“The pitcher has to find out if the hitter is timid, and if the hitter is timid, the pitcher has to remind the hitter he’s timid.”
Hall of Famer Don Drysdale
Don Drysdale pitched in the Major Leagues from 1956-69. Drysdale won 20 games twice and in 1962, he won the Cy Young Award. Drysdale was an All-Star in seven different seasons and he won 209 games in his career and posted a 2.95 Earned Run Average. Drysdale pitched for the Dodgers in both Brooklyn and in Los Angeles and was a major contributor to three World Championship teams(1959, 1963 and 1965). Don Drysdale often helped his own cause because he was a good hitting pitcher. Dodger manager Walter Alston used Drysdale to pinch-hit upon occasion. The Dodgers retired Drysdale’s uniform number 53 in 1984 and that same year Drysdale was inducted into Baseball’s Hall of Fame.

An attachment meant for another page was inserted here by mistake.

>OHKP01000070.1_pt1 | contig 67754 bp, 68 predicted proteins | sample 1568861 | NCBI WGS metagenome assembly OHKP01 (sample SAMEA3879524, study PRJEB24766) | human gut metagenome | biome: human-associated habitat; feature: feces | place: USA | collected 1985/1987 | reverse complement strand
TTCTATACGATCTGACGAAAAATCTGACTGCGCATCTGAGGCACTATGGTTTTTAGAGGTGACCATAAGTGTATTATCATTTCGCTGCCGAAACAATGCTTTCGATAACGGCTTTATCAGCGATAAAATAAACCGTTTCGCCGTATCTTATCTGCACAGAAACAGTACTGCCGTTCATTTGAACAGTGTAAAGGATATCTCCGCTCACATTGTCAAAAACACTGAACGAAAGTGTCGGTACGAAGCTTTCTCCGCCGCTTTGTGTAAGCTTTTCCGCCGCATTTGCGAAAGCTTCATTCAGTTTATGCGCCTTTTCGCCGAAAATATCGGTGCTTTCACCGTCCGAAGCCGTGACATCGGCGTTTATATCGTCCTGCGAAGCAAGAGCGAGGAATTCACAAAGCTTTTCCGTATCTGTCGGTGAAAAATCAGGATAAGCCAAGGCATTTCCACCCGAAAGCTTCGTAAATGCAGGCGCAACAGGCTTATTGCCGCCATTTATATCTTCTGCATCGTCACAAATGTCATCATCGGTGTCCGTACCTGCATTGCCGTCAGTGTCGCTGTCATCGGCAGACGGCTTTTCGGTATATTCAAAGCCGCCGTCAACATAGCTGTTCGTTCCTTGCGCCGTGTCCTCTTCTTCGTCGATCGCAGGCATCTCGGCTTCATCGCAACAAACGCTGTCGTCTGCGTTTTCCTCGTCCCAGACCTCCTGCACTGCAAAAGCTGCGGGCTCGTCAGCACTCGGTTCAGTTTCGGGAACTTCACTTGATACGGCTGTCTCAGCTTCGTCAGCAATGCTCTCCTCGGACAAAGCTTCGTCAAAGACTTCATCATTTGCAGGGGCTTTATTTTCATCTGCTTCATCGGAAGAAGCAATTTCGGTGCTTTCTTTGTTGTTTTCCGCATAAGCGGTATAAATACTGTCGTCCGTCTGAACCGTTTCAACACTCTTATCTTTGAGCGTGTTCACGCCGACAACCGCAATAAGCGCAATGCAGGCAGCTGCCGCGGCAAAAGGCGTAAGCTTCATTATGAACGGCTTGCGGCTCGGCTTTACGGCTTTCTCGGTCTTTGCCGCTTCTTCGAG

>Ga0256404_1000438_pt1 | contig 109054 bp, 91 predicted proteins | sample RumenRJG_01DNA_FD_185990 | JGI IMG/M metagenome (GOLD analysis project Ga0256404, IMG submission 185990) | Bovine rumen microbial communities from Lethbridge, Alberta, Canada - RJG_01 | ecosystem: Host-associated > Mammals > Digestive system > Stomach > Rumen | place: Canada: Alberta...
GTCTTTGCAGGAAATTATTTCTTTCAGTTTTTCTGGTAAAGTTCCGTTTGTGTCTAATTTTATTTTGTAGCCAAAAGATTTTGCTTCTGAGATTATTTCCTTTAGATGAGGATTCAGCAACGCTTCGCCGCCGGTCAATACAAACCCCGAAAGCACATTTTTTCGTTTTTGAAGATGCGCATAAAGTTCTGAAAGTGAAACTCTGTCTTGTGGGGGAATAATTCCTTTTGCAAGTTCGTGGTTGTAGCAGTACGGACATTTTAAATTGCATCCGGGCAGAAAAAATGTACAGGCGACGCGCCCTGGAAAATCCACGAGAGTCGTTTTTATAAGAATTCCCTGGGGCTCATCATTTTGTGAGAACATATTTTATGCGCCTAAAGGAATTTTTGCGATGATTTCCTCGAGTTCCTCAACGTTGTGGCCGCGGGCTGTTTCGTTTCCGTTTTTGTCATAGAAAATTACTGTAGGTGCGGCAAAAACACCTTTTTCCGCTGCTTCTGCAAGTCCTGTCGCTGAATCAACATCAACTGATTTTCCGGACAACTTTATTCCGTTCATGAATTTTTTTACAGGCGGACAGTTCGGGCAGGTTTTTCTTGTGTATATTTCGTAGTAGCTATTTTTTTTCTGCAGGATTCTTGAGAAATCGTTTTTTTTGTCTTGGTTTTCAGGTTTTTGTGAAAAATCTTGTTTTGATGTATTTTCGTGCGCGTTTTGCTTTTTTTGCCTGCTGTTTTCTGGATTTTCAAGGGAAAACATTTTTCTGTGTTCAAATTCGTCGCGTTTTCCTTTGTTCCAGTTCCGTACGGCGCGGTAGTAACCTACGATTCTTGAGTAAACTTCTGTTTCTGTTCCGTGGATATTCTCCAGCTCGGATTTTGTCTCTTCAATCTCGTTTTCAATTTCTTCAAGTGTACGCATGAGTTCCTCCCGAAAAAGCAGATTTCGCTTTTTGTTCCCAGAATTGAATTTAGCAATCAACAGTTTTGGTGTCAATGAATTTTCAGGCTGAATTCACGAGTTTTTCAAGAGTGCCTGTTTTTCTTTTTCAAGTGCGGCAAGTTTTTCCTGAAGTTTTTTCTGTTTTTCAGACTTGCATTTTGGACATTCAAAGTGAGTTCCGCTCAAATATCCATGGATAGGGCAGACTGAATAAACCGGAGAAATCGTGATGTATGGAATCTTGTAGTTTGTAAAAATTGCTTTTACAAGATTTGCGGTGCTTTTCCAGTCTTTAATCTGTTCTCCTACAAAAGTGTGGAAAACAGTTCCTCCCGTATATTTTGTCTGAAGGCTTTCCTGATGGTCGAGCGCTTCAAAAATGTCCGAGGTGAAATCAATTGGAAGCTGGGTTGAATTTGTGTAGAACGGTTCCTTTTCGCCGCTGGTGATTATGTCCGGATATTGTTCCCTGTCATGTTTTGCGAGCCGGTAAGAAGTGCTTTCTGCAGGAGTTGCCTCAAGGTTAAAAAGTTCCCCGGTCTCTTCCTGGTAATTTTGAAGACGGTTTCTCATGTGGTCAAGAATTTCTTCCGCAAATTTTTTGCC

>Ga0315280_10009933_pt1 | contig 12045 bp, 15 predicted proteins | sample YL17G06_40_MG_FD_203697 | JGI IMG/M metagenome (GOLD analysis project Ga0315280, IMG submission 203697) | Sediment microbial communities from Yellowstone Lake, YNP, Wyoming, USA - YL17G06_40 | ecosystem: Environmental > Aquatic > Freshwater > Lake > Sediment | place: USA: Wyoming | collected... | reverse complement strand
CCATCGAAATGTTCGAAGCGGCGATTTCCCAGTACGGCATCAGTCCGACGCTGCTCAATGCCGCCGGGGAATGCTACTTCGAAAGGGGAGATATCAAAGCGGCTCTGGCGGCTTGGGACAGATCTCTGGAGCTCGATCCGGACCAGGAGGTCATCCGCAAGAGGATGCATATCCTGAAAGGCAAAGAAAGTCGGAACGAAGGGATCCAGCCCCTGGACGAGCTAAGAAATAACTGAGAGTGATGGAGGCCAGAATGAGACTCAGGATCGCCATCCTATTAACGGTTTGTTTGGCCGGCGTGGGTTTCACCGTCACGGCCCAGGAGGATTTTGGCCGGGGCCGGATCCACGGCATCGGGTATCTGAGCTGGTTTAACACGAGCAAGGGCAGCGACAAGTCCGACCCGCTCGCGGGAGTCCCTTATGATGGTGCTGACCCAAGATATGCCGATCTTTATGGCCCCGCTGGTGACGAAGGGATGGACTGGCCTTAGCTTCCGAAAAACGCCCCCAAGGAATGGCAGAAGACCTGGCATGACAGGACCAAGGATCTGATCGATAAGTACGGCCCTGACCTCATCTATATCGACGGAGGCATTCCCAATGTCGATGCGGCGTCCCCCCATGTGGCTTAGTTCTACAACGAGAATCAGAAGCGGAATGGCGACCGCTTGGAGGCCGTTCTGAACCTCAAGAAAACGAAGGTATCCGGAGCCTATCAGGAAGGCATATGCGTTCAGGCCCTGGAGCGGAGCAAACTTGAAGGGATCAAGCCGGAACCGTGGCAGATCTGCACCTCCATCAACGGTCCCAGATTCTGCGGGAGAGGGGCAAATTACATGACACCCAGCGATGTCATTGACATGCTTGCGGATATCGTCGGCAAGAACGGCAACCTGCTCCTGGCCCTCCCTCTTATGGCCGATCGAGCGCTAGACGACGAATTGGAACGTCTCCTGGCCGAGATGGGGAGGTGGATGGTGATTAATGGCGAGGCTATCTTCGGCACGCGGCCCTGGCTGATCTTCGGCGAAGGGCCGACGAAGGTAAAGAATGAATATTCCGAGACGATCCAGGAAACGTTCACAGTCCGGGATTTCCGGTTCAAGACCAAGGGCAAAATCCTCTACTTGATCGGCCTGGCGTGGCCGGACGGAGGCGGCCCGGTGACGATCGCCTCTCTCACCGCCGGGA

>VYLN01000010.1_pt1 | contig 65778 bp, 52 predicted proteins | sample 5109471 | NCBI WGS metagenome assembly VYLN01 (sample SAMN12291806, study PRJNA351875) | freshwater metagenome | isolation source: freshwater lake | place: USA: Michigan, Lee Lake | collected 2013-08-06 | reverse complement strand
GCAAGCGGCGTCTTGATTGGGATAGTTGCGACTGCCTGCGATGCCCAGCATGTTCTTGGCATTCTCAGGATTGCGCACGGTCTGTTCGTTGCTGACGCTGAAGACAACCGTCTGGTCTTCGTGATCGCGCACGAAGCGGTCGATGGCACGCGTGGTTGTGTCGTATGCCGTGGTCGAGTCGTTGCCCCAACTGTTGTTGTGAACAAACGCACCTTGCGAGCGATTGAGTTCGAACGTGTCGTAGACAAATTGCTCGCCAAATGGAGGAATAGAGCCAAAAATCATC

Don Drysdale was 6’5″ and he could be mighty intimidating when he looked down at hitters from the mound. In fact, shortstop Dick Groat said, “Batting against Don Drysdale is like making a date with a dentist. Sandy Koufax and Don Drysdale gave the Dodgers one of the greatest, if not the greatest one-two combination of all-time on the mound. There were times that Drysdale simply dominated..one of those was in 1968 when he threw a then record 58.2 consecutive scoreless innings. Drysdale is in the Hall of Fame for his pitching exploits…he also could be in the Broadcaster’s Wing, too. Don broadcast for several Major League teams and for ABC Sports. Don Drysdale excelled as a pitcher and as a broadcaster. He died much too young(age 56) of a heart attack. I always will remember what a great competitor Don Drysdale was.